Intel on meth

CobraBoy (
Tue, 11 Mar 1997 08:08:12 -0800

Intel could hit 1 GHz with Merced
By Brooke Crothers
March 10, 1997, 12:45 p.m. PT

Intel (INTC) is hard at work on a chip that could
debut at a
speed as high as 600 MHz and soon after rev up to 1 GHz,
making today's fastest Intel processors seem snail-like in

The chip, code-named Merced or the P7 processor, is
first 64-bit design. The chip will be based on an
entirely new

The newest Merced details are based on a report in the
Microprocessor Report (MPR), a highly regarded
newsletter for
the semiconductor industry. MPR editor in chief and
author of
the article, Linely Gwennap, says that the article is
"a forecast
developed by MPR and is not from any sources at Intel
and is
certainly not approved information from Intel."

Within a year of the chip's release, its speed could
skyrocket to
1 GHz, far outpacing today's fastest Intel chips that
run at 200
MHz, the report says.

At 1 GHz, performance of Merced is expected to exceed
a rating
of 100, according to the widely used SPECfp95 standard,
which rates the processor's performance in engineering and
scientific applications, the report said. Currently,
the Pentium
Pro musters about a 6.70 rating.

Around the same time that the chip reaches speeds of 1
Intel will also "shrink" the size of the chip so that the
manufacturing cost can fall below $100. That means the
processor will be aimed at the mass market of PCs in
businesses, not a specialty market for engineering or

In addition to a faster clock speed, the chip is
expected to
execute multiple instructions at one time. The more
instructions a chip can process simultaneously, the better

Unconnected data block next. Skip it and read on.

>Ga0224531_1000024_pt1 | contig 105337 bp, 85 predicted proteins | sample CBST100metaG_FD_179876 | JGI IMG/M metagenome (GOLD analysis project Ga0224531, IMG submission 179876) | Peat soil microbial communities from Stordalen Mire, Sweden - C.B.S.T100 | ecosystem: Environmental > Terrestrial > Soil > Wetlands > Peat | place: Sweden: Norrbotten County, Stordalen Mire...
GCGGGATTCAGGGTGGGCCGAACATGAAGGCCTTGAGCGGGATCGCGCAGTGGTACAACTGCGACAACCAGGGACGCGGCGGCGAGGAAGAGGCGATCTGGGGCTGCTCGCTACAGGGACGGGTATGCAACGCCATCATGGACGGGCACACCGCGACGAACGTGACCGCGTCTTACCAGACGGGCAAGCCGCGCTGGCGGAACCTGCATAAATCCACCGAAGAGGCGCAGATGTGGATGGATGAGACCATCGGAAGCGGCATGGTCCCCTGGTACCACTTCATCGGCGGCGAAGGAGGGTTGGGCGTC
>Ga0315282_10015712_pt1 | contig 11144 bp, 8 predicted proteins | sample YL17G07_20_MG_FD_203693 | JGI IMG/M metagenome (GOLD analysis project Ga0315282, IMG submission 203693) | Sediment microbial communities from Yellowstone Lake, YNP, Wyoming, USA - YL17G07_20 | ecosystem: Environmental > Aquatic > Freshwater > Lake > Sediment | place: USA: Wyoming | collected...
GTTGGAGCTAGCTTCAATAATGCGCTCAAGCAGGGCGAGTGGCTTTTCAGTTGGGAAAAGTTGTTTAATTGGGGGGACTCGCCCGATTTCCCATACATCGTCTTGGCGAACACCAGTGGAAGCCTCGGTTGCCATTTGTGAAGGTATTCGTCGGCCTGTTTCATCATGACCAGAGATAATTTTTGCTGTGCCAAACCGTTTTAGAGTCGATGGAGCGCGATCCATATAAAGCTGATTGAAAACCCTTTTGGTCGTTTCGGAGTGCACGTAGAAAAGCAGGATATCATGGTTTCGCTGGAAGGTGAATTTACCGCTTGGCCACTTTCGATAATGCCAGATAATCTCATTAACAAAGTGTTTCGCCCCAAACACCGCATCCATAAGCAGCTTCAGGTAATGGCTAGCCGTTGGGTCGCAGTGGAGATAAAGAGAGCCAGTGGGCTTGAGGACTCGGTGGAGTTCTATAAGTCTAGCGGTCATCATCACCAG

performance it offers--above and beyond the pure speed
measures how fast each instruction is processed.

"Our best guess is that [it] will be able to [process]
instructions at once," said Gwennap. The Pentium Pro, now
Intel's fastest offering, can only process about three
at once.

The chip is also expected to use a new approach to
instructions called Very Long Instruction Word (VLIW),
packs many instructions together. The Microprocessor
also published a time schedule for delivery of the chip.

"We believe the chip is currently scheduled to reach
in the first half of 1999," the report said. Since Intel's
next-generation production process won't be ready
until late
1999 or early 2000, Merced will initially be created
using the
same chip production technology as Intel's latest P6
according to the report.

The chip is expected to be compatible with the current x86
architecture. Its author believes that Intel is
developing a plan so
that the new chip will be able to run existing

"For Merced, we must consider the issue of x86
compatibility...the chip could include...x86
[circuits]," the
report said.

The report also adds that "assuming the chip uses some
sort of
emulation for x86 applications, the question is the
efficiency of
the emulator." A relatively efficient emulator "would give
Merced x86 performance similar to or better than that of a
400-MHz Willamette [processor], the fastest x86 chip
in the Merced time frame."

Emulation is technology which is designed to allow a
based on one architecture to run software compatible with
another architecture.

The fastest chips in the industry currently come from
Equipment and run at about 500 MHz. Digital's processors
could eventually reach performance levels equal to, or
the Merced in the same time frame. Future PowerPC
processors, which power Macintosh and Macintosh-compatible
computers, could also reach performance levels which
rival or
out-perform the Merced.

Intel is an investor in CNET: The Computer Network.


Restarting the computer frees up space that,
over one or more days, can get filled with files
the computer uses only temporarily. - NeXTStep Power Tips, pg. 19

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